If you haven’t heard, Rob Bell has written a book.
I haven’t read it, but he apparently has a lot of nerve claiming God loves everyone. What I have read are any number of blog posts, articles, and straight out rants claiming that Bell’s argument that Hell might not exist is not just wrong but evil or dangerous – or both. A Facebook acquaintance posted a link – without irony – to an article by John McArthur entitled, “Rob Bell: A Brother to Embrace or a Wolf to Avoid?”
I used McArthur’s own search function on his blog to see if he ever called Fred Phelps into question and found nothing.
Michael Morrell is a Facebook friend I have never met, but I count him as a friend because he sends me books, thanks to theOoze.com. The latest one will probably make John McArthur invite Rob Bell over for dinner just because of the title: If Darwin Prayed: Prayers for Evolutionary Mystics by Bruce Sanguin. The author is a pastor in the United Church of Canada and writes wonderfully about what it means to come to terms both with our ev ever-changing God and our ever-changing universe. Here is an excerpt from the Prologue:
Within the miracle of a living and evolving universe, our understanding evolves regarding God, the Christ, Jesus of Nazareth, what it means to be a faith community, and what it means to be human. There is no final, un- changing form of Christianity. God’s last word was not uttered two thousand years ago in Nazareth. We can detect in the pattern of Jesus’ life, death, and in the stories of His resurrection, the evolutionary bias of an eternal, loving Presence. The failure to update our theological and liturgical models has resulted in modes of worship, spiritual practice, and images of God, that are out of sync with reality (and Reality) as we know it to be.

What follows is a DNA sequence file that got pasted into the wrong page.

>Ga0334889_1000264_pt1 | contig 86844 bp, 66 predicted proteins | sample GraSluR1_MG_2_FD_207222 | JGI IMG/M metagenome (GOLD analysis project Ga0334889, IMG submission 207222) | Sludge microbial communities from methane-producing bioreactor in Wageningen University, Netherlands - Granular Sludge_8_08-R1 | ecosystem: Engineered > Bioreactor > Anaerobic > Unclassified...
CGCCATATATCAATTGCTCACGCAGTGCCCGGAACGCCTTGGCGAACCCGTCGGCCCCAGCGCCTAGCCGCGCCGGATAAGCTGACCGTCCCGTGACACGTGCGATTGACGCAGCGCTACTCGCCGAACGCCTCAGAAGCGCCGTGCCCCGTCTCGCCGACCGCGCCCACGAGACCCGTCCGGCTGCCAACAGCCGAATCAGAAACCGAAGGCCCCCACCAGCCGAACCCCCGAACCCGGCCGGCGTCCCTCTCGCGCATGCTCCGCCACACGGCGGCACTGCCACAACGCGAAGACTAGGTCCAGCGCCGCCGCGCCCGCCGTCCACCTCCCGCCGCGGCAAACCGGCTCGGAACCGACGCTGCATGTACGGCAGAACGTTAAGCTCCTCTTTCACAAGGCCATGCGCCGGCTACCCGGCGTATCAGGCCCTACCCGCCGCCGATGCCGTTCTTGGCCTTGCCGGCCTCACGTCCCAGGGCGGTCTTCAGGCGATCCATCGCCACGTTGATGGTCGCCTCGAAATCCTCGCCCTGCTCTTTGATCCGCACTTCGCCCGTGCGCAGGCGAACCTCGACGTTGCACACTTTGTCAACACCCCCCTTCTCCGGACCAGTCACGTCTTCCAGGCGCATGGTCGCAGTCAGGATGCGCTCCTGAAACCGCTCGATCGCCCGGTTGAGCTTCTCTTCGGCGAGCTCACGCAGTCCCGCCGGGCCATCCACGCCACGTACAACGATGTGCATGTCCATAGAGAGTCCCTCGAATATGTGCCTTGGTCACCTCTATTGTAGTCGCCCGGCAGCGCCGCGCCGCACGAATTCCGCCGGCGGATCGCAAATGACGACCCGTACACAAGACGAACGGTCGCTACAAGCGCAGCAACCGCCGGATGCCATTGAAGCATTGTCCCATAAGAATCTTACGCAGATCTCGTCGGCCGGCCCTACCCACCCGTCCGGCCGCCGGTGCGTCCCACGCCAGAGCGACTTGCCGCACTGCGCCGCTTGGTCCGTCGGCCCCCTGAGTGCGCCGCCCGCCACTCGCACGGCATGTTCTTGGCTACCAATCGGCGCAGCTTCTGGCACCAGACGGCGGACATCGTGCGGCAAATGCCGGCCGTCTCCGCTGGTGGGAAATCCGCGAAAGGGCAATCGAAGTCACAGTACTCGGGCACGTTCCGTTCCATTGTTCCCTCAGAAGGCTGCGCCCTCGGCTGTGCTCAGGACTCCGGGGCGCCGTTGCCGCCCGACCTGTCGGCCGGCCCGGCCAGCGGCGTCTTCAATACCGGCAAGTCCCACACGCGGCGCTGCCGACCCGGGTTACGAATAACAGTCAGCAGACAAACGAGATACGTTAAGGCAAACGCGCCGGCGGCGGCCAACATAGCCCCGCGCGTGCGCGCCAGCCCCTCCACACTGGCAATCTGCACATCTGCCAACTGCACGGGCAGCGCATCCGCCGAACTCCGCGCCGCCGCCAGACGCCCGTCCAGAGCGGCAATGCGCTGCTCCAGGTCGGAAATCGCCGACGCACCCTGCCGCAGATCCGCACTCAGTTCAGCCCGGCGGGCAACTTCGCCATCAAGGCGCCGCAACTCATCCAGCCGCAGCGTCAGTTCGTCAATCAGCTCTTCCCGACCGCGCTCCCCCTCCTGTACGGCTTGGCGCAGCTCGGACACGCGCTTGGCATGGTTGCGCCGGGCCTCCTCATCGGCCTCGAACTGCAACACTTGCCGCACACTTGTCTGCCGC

I’ve been meaning to write a review for awhile, but reading McArthur’s post – and my acquaintance’s willingness to pass it along – gave me the impetus to pass along some words intended to foster faith and community. Sanguin wonders aloud in his opening poem how Darwin might have responded had faith been framed differently for him. Though the poem is long, I’m posting the whole thing here because I couldn’t figure out what to cut.
If Darwin Prayed
I wonder, if Mr. Darwin
had imagined a God
bigger than the theist’s puppeteer—
and less aloof
from nature’s ways—
how he might have prayed.
if he had viewed the great march of time
with a mystic’s eye—
as Spirit’s unhurried play with form and function,
not creation leaving God in the dust
and pulling itself up by its own bootstraps—
if his heart might not have burned with faith.
when the push of Eros
and the pull of the possible
caused him to close the City of God
and leave the dreary seminary
to set sail on board his Beagle destiny,
if he ever imagined that he embodied Spirit’s
irrepressible urge to evolve.
when he reflected on the mystery of a finch’s beak
and the glories of the Galapagos,
if Mr. Darwin considered his own adaptive brilliance
that brought forth The Origin of Species
(his great gift to theology)
an occasion of an even deeper Mystery—
evolution awakening in him.
if, hunched long years
over beetles and mollusks,
he ever considered
St. Paul’s self-emptying God,
touching all with a rising,
and then going on ahead of us—
as did the Galilean—
calling from an undissected future,
beckoning this sighing creation
toward freedom and fullness of being.
I wonder, Mr. Darwin,
if your beloved Emma might have worried less
over your apostasy
if you could have played the prophet
and announced, with the Baptist,
evolution was filling every valley
making low the mountains,
preparing a highway
through Descartes’ desert,
for the advent,
and not the end,
(If I were God,
I too would keep my presence hidden,
an allurement of love that predestines no fixed future,
conferring maximum dignity upon life,
as together all that is
joins in the great procession
of the formless,
assuming forms most glorious,
crowning the human ones
with a distinctive diadem—
the capacity to select our own future,
if Darwin prayed.
The rest of the book offers prayers that follow the ecclesiastical seasons, each tied to a scripture passage, with most of them having been used in worship at Sanguin’s church. The overarching sense of the prayers is one of wonder and openness. These are not the prayers of people convinced they have the answer, or that they need to protect God, but people thriving on questions and committed to being lost in wonder, love, and praise.
I want to be dangerous like them.